Wednesday, May 26, 2010

Most people fell in love with Michael Douglas when he played Gordon Gekko in Wall Street. I've had a crush on Douglas since his TV days on The Streets of San Francisco.  Back then, he was young and cool as the rookie California detective. His character spoke few lines each week, but Douglas held his own even up against his heavy-hitter co-star Karl Malden. 

Fast forward 35 years.  On Monday night, Michael Douglas received the 2010 Chaplin Award at a star-studded bash for his contributions to the film industry.  His wife, Catherine Zeta-Jones, accompanied him to the event, as did his dad, legendary actor Kirk Douglas, also on hand was Jimmy Buffet, Erika Christensen (a sweet person!) Danny DeVito, Tobey Maguire, Bette Midler, Ashley Olsen, Justin Bartha, Brooke Shields and many others.

(Photos by Carolina Correa)

Michael Douglas has starred in some of my favorites films and no doubt yours -- just take a look at some of his work:

Solitary Man
Wonder Boys
A Perfect Murder
Wall Street
The American President
Basic Instinct
The War of the Roses 
Fatal Attraction
Romancing the Stone
The China Syndrome

Douglas also produced One Flew Over the Cuckoos Nest in 1975.  He won an Oscar for doing so.  Cuckoos Nest won five Oscars that year, including Best Picture and Best Screenplay (based on the book).

Not long ago, he returned to TV for a guest appearance on Will & Grace.  Remember his sexy dance with Will?  Let's just say, Will got a taste of what it was like to be Sharon Stone and Glenn Close.

I still have a crush on Michael Douglas, only more so these days.  His new movie The Solitary Man is getting great reviews and we still have Wall Street: Money Never Sleeps to look forward to in the fall.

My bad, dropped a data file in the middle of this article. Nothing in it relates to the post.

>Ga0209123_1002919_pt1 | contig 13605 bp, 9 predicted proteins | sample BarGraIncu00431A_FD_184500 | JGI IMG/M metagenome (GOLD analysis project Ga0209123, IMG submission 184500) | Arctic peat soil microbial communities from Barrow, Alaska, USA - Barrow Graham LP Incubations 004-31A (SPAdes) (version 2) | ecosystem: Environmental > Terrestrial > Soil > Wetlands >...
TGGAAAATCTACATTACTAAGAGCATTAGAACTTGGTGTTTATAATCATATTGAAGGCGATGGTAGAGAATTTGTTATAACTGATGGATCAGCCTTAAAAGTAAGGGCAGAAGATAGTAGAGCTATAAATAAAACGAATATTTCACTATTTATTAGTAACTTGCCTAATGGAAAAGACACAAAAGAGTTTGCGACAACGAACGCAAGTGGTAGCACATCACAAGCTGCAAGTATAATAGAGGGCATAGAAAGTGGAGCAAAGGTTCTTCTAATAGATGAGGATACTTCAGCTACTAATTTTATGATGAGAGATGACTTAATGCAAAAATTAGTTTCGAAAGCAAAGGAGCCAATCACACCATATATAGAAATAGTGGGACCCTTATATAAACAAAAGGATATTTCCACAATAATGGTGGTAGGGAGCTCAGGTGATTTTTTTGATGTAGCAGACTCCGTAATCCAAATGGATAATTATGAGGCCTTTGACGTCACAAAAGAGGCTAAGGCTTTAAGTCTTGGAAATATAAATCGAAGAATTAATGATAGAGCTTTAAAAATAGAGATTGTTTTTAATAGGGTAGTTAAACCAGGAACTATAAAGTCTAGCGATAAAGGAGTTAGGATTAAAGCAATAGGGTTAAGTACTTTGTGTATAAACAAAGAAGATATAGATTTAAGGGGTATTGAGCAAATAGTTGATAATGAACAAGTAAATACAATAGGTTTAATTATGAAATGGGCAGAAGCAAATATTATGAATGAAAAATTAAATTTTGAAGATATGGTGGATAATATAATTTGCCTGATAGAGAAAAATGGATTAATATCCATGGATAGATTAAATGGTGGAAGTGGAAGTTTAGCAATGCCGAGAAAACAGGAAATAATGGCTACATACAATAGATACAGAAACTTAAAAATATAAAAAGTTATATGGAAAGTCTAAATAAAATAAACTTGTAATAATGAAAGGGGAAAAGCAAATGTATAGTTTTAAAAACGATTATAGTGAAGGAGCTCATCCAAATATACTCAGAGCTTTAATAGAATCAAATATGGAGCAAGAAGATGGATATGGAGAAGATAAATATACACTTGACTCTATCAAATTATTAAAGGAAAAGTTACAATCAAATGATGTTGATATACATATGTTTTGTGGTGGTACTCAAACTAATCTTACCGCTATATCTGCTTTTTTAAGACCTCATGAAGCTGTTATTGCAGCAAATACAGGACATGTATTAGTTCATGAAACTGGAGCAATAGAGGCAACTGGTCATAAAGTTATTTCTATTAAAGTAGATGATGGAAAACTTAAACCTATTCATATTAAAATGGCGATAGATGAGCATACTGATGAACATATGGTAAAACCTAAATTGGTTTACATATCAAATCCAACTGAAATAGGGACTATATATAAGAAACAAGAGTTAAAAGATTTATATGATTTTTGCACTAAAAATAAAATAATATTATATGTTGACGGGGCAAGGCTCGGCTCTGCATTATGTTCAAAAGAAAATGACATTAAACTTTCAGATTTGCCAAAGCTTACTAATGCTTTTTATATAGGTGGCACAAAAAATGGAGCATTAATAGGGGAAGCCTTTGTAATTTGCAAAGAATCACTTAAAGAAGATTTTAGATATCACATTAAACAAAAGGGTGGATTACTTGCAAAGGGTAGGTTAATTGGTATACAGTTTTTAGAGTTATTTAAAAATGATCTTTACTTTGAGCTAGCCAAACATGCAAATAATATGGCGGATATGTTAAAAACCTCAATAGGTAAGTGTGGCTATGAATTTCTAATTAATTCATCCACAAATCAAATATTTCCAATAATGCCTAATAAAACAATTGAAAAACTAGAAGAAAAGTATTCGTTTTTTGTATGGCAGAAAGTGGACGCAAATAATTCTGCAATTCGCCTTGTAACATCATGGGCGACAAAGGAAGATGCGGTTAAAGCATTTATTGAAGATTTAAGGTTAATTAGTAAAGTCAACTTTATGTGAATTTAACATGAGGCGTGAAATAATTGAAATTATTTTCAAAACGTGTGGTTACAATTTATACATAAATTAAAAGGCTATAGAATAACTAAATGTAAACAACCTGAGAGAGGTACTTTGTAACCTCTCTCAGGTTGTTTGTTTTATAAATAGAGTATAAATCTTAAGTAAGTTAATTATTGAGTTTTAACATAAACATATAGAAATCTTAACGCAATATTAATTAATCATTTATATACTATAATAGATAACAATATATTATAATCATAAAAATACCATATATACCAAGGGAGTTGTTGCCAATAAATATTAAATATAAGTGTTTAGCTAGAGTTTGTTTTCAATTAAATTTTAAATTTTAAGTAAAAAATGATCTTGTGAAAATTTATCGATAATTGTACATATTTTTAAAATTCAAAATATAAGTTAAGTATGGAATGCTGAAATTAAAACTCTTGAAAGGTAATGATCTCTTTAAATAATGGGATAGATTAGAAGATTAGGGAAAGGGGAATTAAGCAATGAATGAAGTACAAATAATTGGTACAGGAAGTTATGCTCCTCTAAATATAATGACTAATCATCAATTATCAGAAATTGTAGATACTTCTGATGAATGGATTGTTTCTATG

Hope you like all the pictures from the event.  It was an exciting night in New York.

Until Next time.

Monday, May 17, 2010


So you write that great script.  You sell it to Hollywood.  They shoot it with big-named stars and then it lands in the hands of a film editor.  With a delicate splice here, and a snip here, that film editor can technically rewrite your entire script.  It's the final step in the creative process of a movie and one of the most important. 

Editing is a crucial, yet the often overlooked craft and art in movies.  It's not a very glamorous job (a lot like screenwriting)... editors, like writers, get little credit... little recognition for their work... but are often the bookends to making a spectacular movie.  It's the talents of both the screenwriter, and the film editor, that make words meet images and create movie magic.

Do you pay attention to film editors when you see a new movie?  Who edited great movies like  The Graduate?  Or, Butch Cassidy and the Sundance Kid?

The other night I attended a talk given by Bobbie O'Steen (author of The Invisible Cut: How Editors Make Movie Magic) and film editor John Gilroy (Michael Clayton) held downtown at 92YTribeca.  O'Steen has written about the art of editing and knows all about it firsthand.  She earned an Emmy nomination for editing Best Little Girl in the World.  She not only writes about this skill, but editing is  in her DNA.  Her father, Richard C. Meyer, edited the above mentioned classic Butch Cassidy and the Sundance Kid.  Let's face it -- that movie is a gem not only because of William Goldman's witty one-liners and characters, but because of the way the movie is edited -- its pacing and style.  That movie grips us from frame one and never lets go -- right up until the iconic freeze frame at the end when Butch and The Kid come out with guns blazing.  The talk focusing on the editing of Michael Clayton showed what an essential role the film editor has in shaping the movie, assisting the director, and creating the tone and pace of the movie.